Task-Setting for Writers, Part IV: The Power of "No."

Welcome to the final installment of Task-Setting for Writers. If you missed a week, you can read the previous three weeks here.

By now it's been established that we're here because we need help getting everything done that we want to get done. Case in point, this week I spread myself too thin: date night with Hubby, the final meeting of my old crit group, my second meeting of my new one, not to mention some girl time with a bestie. Oh and probably some housework. Notice how I didn't mention anything about writing on that list*.

Part Four: Just Say "No"
In order to achieve our goals, we have to be selfish. Sometimes.

This is harder than it sounds because no one wants to be that way. It comes off sounding terrible and that we're being uncooperative. We want people to be able to rely on us, but while we're being selfless, we forget about our own needs. Coincidentally, the chronicness of saying "yes" to everything creates a lot of stress. Something we all know something about.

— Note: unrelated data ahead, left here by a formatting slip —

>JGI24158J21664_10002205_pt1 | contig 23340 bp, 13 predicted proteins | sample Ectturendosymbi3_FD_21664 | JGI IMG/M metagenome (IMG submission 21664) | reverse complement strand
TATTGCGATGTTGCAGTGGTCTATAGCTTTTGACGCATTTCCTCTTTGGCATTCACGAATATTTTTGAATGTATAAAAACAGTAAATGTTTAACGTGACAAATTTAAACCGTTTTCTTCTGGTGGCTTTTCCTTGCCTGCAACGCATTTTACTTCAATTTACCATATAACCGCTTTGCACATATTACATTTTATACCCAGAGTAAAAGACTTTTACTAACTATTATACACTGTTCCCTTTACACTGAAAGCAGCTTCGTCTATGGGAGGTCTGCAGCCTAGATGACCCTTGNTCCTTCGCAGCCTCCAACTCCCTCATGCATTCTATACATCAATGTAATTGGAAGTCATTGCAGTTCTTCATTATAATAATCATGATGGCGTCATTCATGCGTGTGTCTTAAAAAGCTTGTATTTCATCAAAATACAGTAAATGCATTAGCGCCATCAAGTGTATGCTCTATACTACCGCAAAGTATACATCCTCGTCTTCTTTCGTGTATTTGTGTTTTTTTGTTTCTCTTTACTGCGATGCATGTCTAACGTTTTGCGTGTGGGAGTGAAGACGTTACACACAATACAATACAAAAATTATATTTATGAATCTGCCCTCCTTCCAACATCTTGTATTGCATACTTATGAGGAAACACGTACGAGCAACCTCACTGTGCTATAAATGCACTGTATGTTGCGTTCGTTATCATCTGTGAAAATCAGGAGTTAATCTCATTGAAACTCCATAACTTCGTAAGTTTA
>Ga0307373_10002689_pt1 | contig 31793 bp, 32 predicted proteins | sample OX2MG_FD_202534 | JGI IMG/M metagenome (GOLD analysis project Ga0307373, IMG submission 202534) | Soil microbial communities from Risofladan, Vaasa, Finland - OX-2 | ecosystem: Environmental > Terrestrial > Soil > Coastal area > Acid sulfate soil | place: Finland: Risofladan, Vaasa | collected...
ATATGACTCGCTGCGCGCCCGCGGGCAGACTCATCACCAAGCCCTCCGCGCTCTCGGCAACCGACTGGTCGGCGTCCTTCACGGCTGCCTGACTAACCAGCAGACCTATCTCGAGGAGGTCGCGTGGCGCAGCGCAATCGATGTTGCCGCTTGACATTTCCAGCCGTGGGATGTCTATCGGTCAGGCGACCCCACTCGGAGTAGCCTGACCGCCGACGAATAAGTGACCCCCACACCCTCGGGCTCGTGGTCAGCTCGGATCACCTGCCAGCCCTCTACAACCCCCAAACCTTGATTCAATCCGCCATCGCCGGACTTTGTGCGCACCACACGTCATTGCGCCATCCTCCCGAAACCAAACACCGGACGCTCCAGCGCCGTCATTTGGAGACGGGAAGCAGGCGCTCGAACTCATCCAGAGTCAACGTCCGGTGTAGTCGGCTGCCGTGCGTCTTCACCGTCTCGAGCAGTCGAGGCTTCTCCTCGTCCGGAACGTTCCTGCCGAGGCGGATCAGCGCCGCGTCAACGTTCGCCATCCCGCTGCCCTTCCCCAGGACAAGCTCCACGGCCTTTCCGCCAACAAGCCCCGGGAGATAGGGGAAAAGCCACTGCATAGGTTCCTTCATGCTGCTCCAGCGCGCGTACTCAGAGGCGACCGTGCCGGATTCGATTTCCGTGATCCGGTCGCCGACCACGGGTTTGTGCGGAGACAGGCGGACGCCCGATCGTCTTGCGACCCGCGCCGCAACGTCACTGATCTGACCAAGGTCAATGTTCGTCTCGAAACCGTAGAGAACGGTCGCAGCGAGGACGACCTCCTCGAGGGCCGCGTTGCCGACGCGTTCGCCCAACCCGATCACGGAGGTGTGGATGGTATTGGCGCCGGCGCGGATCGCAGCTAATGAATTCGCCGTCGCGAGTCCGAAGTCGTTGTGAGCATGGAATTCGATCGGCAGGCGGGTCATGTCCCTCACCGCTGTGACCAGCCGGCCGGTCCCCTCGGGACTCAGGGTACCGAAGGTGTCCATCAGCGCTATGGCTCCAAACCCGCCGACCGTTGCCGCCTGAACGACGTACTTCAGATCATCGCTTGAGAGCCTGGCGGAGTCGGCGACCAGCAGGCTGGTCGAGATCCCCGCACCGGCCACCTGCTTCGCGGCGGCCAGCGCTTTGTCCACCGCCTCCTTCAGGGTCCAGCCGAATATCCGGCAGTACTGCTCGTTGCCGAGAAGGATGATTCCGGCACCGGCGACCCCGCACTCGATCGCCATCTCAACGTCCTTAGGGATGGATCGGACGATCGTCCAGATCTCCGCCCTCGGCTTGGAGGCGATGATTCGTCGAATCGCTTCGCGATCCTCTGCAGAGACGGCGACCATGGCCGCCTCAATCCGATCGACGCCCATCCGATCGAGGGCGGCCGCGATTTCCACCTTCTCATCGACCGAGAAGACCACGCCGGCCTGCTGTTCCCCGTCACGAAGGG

The Mayo Clinic offers some ways on when and how to say "no." The most important thing to consider when saying no is whether you would say "yes" due to feeling guilty. This is one that gets me in as much trouble as eager to please. If you feel that you're trying to impress someone or avoid guilt, you definitely should say "no."

This week I'm going to work on limiting my engagements to include only things I know I can handle. What are you going to do?

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* Looks like someone hasn't been paying attention to her own advice.
Last.fm hit of the day: Haunted by Bella Morte